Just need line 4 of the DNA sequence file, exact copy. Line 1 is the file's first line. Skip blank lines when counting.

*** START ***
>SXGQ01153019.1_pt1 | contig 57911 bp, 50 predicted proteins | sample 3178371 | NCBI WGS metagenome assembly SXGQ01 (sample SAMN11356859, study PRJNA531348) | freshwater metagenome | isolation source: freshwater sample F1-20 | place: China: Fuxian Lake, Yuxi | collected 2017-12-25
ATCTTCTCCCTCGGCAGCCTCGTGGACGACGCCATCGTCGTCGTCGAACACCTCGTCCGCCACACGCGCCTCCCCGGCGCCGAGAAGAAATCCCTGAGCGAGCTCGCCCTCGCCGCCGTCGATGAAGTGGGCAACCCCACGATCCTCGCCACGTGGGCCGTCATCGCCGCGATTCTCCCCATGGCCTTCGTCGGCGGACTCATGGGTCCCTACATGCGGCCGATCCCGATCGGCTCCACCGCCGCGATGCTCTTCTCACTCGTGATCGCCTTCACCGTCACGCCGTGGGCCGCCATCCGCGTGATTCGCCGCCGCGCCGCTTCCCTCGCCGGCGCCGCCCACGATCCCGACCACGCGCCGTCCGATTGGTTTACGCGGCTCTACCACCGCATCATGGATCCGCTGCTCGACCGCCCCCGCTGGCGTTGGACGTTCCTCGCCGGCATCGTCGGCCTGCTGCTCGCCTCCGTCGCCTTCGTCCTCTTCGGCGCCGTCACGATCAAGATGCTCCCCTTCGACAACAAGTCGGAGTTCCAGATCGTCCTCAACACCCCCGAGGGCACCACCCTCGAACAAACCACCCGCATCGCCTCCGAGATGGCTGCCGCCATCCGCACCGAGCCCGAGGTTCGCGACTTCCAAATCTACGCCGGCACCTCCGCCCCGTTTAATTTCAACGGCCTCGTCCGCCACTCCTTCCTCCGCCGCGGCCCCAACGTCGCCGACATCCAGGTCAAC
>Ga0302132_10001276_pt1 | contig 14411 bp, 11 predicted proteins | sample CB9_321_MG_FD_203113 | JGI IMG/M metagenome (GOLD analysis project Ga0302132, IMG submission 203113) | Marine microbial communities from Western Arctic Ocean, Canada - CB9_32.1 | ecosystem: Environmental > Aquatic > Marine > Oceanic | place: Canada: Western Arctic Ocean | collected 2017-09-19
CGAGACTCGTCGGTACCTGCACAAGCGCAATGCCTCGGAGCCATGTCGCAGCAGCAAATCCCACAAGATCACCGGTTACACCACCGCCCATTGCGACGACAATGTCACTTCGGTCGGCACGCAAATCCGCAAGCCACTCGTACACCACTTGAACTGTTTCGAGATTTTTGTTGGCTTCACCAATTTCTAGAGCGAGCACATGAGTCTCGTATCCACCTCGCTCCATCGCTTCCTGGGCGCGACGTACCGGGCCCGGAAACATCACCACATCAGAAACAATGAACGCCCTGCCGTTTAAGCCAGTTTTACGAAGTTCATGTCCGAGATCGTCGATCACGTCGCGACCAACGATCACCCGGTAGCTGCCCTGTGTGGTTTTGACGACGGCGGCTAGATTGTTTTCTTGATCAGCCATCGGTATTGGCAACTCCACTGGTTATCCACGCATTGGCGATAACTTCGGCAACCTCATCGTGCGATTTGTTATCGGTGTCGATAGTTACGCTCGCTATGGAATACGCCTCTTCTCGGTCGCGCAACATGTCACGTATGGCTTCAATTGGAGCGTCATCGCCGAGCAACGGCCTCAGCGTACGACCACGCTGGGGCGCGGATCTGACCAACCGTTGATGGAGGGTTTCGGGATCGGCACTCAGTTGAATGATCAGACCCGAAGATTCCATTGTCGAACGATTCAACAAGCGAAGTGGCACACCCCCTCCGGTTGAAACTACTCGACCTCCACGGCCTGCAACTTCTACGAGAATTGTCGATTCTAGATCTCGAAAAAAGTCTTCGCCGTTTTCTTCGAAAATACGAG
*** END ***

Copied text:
CGAGACTCGTCGGTACCTGCACAAGCGCAATGCCTCGGAGCCATGTCGCAGCAGCAAATCCCACAAGATCACCGGTTACACCACCGCCCATTGCGACGACAATGTCACTTCGGTCGGCACGCAAATCCGCAAGCCACTCGTACACCACTTGAACTGTTTCGAGATTTTTGTTGGCTTCACCAATTTCTAGAGCGAGCACATGAGTCTCGTATCCACCTCGCTCCATCGCTTCCTGGGCGCGACGTACCGGGCCCGGAAACATCACCACATCAGAAACAATGAACGCCCTGCCGTTTAAGCCAGTTTTACGAAGTTCATGTCCGAGATCGTCGATCACGTCGCGACCAACGATCACCCGGTAGCTGCCCTGTGTGGTTTTGACGACGGCGGCTAGATTGTTTTCTTGATCAGCCATCGGTATTGGCAACTCCACTGGTTATCCACGCATTGGCGATAACTTCGGCAACCTCATCGTGCGATTTGTTATCGGTGTCGATAGTTACGCTCGCTATGGAATACGCCTCTTCTCGGTCGCGCAACATGTCACGTATGGCTTCAATTGGAGCGTCATCGCCGAGCAACGGCCTCAGCGTACGACCACGCTGGGGCGCGGATCTGACCAACCGTTGATGGAGGGTTTCGGGATCGGCACTCAGTTGAATGATCAGACCCGAAGATTCCATTGTCGAACGATTCAACAAGCGAAGTGGCACACCCCCTCCGGTTGAAACTACTCGACCTCCACGGCCTGCAACTTCTACGAGAATTGTCGATTCTAGATCTCGAAAAAAGTCTTCGCCGTTTTCTTCGAAAATACGAG